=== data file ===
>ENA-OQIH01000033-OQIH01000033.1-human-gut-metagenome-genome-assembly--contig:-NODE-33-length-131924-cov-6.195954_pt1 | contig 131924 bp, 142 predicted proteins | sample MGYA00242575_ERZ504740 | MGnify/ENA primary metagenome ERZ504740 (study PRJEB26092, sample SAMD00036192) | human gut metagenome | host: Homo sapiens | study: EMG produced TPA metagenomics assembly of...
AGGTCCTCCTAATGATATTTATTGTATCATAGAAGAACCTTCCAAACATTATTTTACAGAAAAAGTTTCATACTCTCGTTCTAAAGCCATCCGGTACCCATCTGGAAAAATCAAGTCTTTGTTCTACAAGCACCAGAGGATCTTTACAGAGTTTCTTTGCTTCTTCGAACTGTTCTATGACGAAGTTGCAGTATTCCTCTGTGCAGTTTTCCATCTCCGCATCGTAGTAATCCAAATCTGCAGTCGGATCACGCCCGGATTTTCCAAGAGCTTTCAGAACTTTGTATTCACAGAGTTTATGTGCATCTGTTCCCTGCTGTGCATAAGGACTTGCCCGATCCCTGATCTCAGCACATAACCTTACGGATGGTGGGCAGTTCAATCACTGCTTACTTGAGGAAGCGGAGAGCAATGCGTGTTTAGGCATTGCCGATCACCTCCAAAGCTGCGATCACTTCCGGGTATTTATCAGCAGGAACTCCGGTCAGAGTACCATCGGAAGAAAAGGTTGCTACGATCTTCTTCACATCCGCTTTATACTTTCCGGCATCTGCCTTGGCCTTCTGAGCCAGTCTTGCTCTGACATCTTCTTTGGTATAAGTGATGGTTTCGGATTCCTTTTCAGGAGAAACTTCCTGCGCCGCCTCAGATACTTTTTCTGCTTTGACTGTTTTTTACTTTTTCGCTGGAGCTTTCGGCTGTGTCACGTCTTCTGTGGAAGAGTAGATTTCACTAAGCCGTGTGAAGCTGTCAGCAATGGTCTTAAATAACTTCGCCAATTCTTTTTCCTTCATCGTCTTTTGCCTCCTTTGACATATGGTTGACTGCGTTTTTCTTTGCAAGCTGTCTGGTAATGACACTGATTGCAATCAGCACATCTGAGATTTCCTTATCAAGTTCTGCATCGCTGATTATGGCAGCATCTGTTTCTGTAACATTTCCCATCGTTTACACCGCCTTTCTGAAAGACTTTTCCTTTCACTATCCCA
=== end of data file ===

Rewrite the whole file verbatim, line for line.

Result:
>ENA-OQIH01000033-OQIH01000033.1-human-gut-metagenome-genome-assembly--contig:-NODE-33-length-131924-cov-6.195954_pt1 | contig 131924 bp, 142 predicted proteins | sample MGYA00242575_ERZ504740 | MGnify/ENA primary metagenome ERZ504740 (study PRJEB26092, sample SAMD00036192) | human gut metagenome | host: Homo sapiens | study: EMG produced TPA metagenomics assembly of...
AGGTCCTCCTAATGATATTTATTGTATCATAGAAGAACCTTCCAAACATTATTTTACAGAAAAAGTTTCATACTCTCGTTCTAAAGCCATCCGGTACCCATCTGGAAAAATCAAGTCTTTGTTCTACAAGCACCAGAGGATCTTTACAGAGTTTCTTTGCTTCTTCGAACTGTTCTATGACGAAGTTGCAGTATTCCTCTGTGCAGTTTTCCATCTCCGCATCGTAGTAATCCAAATCTGCAGTCGGATCACGCCCGGATTTTCCAAGAGCTTTCAGAACTTTGTATTCACAGAGTTTATGTGCATCTGTTCCCTGCTGTGCATAAGGACTTGCCCGATCCCTGATCTCAGCACATAACCTTACGGATGGTGGGCAGTTCAATCACTGCTTACTTGAGGAAGCGGAGAGCAATGCGTGTTTAGGCATTGCCGATCACCTCCAAAGCTGCGATCACTTCCGGGTATTTATCAGCAGGAACTCCGGTCAGAGTACCATCGGAAGAAAAGGTTGCTACGATCTTCTTCACATCCGCTTTATACTTTCCGGCATCTGCCTTGGCCTTCTGAGCCAGTCTTGCTCTGACATCTTCTTTGGTATAAGTGATGGTTTCGGATTCCTTTTCAGGAGAAACTTCCTGCGCCGCCTCAGATACTTTTTCTGCTTTGACTGTTTTTTACTTTTTCGCTGGAGCTTTCGGCTGTGTCACGTCTTCTGTGGAAGAGTAGATTTCACTAAGCCGTGTGAAGCTGTCAGCAATGGTCTTAAATAACTTCGCCAATTCTTTTTCCTTCATCGTCTTTTGCCTCCTTTGACATATGGTTGACTGCGTTTTTCTTTGCAAGCTGTCTGGTAATGACACTGATTGCAATCAGCACATCTGAGATTTCCTTATCAAGTTCTGCATCGCTGATTATGGCAGCATCTGTTTCTGTAACATTTCCCATCGTTTACACCGCCTTTCTGAAAGACTTTTCCTTTCACTATCCCA